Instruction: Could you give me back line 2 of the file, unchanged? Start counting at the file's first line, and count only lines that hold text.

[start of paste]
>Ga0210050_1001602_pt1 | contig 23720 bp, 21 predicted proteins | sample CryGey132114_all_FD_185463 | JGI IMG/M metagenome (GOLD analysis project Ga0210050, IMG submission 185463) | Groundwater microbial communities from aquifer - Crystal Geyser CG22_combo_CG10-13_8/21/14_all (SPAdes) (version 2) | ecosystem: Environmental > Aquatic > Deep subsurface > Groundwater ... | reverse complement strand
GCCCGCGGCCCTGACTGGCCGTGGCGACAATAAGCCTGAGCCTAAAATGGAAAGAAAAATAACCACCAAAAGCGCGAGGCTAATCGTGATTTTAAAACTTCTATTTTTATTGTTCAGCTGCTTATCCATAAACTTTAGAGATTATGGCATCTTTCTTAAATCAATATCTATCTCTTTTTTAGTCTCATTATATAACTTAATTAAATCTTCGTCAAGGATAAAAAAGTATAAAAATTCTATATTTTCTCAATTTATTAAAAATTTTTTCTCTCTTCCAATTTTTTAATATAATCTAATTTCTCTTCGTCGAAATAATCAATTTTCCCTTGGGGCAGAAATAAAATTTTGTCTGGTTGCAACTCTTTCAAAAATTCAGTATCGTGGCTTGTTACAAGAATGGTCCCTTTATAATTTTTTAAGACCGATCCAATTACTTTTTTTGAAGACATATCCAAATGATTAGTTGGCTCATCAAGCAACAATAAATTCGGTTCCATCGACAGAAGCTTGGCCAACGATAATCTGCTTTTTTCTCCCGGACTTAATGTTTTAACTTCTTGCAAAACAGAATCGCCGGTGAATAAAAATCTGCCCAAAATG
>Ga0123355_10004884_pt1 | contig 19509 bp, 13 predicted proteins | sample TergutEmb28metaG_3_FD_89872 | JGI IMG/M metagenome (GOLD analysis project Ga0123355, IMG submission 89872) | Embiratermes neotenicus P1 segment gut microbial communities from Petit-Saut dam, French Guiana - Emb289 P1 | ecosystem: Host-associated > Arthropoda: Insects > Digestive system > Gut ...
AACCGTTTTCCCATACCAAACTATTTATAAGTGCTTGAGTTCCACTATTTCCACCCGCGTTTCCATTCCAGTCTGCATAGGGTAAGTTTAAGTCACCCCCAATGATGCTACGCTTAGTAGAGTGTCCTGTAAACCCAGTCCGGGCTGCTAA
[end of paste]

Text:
GCCCGCGGCCCTGACTGGCCGTGGCGACAATAAGCCTGAGCCTAAAATGGAAAGAAAAATAACCACCAAAAGCGCGAGGCTAATCGTGATTTTAAAACTTCTATTTTTATTGTTCAGCTGCTTATCCATAAACTTTAGAGATTATGGCATCTTTCTTAAATCAATATCTATCTCTTTTTTAGTCTCATTATATAACTTAATTAAATCTTCGTCAAGGATAAAAAAGTATAAAAATTCTATATTTTCTCAATTTATTAAAAATTTTTTCTCTCTTCCAATTTTTTAATATAATCTAATTTCTCTTCGTCGAAATAATCAATTTTCCCTTGGGGCAGAAATAAAATTTTGTCTGGTTGCAACTCTTTCAAAAATTCAGTATCGTGGCTTGTTACAAGAATGGTCCCTTTATAATTTTTTAAGACCGATCCAATTACTTTTTTTGAAGACATATCCAAATGATTAGTTGGCTCATCAAGCAACAATAAATTCGGTTCCATCGACAGAAGCTTGGCCAACGATAATCTGCTTTTTTCTCCCGGACTTAATGTTTTAACTTCTTGCAAAACAGAATCGCCGGTGAATAAAAATCTGCCCAAAATG